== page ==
Of the three countries studied in this book, Korea began its process of rapid industrialisation under the least favourable circumstances, both as regards the economy in general and agriculture in particular. In the mid-1950s, in the aftermath of the Korean War, the per capita incomes of the largely rural population were extremely low and extensive food aid was required to stave off starvation. Yet thirty years later, Korea was a fully fledged industrial economy and substantial trading power and Korean farmers were already receiving the protection and subsidy typically granted to developed-country agriculture.
For some commentators, Korea also stands out amongst the three East Asian countries for the limited role agriculture is seen as having played in the process of industrialisation: it was the growth of the industrial sector that led the transformation of the economy in a classic, Lewisian-style, two-sector growth sequence based on the movement of surplus labour from agriculture to industry. Agricultural output grew, but only in response to the increase in the demand for food in the swelling urban centres in which industrial growth was concentrated. Rural households gave up their sons and daughters to the cities, but in other respects intersectoral linkages were few and the industrial sector grew on the basis of capital generated within itself or borrowed from abroad. 1 For others, however, Korean agriculture was efficiently exploited, through manipulation of the agriculture/industry terms of trade, by the most authoritarian of the three states with which we are concerned and the one most intent on keeping urban food costs and wages low (see e.g. Bello and Rosenfeld 1992: ch. 4). And yet, for still others, agricultural output continued to grow, as a result of appropriate, yield-increasing technical change, and Korea is seen as being blessed with the ‘dynamic agricultural sector’ characteristic of the ‘miracle economies’, avoiding dualism and inequality on the basis of a responsive, small-scale farm structure (e.g. World Bank 1993:32-7).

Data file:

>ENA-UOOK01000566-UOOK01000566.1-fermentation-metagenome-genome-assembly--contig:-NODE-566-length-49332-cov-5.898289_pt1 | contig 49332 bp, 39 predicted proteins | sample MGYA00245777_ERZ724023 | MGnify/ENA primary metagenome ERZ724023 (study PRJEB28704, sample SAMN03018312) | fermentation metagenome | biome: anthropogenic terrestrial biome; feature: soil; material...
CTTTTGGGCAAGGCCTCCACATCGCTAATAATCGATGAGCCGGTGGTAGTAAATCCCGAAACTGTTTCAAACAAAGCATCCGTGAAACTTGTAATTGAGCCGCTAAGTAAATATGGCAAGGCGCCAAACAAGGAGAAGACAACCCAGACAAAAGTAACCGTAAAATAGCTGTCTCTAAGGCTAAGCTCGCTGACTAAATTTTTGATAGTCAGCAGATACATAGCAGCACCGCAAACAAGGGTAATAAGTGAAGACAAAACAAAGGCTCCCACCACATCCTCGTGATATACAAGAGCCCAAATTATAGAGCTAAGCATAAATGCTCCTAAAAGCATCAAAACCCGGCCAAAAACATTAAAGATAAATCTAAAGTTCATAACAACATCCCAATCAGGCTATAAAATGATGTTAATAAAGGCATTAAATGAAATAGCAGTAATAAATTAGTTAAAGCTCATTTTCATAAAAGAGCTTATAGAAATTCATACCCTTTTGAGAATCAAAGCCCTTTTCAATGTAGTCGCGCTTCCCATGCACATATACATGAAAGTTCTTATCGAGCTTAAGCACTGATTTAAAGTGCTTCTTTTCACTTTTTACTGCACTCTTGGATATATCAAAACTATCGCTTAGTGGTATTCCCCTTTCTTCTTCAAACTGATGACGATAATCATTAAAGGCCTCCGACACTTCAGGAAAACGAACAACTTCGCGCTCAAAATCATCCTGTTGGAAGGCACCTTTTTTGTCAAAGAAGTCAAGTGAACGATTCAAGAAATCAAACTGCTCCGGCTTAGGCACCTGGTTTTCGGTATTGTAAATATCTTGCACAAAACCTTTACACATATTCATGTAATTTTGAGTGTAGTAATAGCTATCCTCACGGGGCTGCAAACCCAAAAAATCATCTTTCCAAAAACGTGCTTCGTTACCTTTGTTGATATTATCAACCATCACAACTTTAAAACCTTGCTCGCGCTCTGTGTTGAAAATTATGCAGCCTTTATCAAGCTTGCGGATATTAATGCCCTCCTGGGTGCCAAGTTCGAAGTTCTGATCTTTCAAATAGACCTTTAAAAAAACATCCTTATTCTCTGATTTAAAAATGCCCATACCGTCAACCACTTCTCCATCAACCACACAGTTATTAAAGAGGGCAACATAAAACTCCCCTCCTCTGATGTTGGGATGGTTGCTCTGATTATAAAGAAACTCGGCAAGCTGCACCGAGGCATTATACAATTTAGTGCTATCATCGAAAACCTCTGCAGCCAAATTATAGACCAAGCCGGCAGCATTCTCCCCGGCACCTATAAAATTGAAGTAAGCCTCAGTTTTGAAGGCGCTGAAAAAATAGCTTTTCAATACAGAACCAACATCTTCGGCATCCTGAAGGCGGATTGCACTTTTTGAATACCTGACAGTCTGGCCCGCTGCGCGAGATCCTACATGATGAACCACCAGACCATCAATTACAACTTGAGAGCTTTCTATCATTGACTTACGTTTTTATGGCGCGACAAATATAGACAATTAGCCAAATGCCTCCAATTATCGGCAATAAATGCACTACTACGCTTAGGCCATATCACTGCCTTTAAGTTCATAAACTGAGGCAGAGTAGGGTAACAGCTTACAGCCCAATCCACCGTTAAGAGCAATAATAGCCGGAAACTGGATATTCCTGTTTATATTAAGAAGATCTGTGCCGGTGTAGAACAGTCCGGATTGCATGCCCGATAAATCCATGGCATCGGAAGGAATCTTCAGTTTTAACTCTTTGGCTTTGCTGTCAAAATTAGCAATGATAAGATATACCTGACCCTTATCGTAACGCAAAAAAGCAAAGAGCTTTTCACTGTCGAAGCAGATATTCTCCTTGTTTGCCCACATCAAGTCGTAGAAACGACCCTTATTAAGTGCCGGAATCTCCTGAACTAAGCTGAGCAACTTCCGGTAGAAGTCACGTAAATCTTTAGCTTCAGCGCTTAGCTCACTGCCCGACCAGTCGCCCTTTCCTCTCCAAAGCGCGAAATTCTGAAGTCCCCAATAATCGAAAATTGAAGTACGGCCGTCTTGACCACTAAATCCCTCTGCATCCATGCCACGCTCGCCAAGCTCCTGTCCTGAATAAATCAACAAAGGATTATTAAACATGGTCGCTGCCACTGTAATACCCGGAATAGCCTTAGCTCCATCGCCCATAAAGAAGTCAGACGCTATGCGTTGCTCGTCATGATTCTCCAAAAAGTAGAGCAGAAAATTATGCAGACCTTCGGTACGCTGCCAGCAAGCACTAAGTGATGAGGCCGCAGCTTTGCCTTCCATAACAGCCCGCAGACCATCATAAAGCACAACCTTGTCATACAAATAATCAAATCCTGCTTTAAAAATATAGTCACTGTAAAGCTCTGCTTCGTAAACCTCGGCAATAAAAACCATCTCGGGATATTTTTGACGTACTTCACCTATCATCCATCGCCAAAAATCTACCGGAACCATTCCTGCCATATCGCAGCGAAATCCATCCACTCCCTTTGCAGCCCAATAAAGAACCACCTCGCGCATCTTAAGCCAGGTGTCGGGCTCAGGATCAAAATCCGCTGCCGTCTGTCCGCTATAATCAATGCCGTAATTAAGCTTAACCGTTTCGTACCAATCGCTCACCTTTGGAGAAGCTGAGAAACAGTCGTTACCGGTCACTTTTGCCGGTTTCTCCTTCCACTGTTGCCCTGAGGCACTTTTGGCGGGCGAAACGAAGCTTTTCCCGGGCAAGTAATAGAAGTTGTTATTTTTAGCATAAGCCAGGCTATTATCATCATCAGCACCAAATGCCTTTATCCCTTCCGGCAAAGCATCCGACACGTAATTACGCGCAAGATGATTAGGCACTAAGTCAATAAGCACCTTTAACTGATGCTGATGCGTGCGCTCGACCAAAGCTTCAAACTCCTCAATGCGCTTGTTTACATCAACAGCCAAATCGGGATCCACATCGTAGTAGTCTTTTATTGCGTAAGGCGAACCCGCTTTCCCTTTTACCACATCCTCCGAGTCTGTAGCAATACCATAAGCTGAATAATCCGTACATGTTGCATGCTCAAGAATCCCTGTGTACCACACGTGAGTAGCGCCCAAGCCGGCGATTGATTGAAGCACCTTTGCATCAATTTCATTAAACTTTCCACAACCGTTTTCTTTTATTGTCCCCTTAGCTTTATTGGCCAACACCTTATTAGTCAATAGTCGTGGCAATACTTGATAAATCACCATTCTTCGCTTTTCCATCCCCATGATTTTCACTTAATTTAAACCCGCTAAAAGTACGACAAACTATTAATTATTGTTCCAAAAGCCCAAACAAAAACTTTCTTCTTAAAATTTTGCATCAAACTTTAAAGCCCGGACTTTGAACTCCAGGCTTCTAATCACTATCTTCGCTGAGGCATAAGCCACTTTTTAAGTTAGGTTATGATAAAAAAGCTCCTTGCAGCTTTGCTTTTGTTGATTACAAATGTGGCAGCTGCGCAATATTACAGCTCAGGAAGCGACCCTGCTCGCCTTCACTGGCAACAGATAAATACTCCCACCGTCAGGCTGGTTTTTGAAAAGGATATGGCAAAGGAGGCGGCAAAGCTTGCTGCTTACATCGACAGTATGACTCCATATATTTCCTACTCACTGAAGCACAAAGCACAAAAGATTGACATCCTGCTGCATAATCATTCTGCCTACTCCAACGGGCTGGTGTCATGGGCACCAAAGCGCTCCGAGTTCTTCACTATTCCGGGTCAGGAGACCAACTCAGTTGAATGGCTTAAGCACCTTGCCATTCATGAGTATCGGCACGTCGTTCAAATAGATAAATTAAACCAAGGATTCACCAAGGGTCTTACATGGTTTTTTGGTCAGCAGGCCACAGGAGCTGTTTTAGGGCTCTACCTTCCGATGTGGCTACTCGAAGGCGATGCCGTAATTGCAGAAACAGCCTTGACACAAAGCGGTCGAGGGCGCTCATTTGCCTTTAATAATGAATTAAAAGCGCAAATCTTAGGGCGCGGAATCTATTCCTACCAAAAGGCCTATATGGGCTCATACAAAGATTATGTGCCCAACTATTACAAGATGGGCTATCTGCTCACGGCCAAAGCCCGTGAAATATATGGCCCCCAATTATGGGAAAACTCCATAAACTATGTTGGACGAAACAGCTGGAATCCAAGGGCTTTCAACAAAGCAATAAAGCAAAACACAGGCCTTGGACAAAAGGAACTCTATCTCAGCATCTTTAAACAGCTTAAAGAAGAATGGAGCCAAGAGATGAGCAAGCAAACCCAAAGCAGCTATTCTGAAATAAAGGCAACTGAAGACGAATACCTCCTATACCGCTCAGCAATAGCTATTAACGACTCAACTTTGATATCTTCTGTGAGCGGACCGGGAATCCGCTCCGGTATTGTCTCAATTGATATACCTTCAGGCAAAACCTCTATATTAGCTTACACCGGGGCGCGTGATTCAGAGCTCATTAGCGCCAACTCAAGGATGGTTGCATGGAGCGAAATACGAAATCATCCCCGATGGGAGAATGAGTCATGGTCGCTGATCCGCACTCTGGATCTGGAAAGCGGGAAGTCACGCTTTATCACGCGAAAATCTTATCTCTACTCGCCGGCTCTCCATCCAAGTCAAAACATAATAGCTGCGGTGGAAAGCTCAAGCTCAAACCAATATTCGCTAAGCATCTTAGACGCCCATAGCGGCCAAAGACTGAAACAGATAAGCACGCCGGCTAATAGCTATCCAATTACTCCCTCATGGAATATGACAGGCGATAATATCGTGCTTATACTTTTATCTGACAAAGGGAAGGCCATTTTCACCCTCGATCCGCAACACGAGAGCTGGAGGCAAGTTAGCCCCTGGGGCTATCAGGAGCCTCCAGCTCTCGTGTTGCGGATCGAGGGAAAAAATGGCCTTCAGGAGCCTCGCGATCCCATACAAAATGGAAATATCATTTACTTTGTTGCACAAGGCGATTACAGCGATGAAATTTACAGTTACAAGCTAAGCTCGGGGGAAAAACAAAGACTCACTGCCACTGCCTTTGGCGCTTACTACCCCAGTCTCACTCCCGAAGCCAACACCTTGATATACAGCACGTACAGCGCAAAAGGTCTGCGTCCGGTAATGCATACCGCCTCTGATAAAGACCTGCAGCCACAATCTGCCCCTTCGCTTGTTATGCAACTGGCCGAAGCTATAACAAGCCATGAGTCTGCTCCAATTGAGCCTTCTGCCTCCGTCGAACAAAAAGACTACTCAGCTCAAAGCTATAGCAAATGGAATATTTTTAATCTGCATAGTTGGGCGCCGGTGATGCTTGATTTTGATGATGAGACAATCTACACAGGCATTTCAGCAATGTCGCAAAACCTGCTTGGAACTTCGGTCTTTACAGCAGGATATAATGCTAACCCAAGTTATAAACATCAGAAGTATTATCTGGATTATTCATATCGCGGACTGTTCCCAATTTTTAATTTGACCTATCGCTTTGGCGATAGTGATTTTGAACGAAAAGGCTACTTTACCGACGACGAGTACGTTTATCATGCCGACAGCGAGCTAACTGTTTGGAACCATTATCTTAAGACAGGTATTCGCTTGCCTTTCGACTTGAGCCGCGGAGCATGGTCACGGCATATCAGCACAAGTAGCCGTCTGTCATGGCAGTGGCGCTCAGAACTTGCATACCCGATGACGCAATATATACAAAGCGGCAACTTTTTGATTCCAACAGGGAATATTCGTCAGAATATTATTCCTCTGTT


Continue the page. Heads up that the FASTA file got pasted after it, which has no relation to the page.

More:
The aim of this chapter is therefore to consider the extent and nature of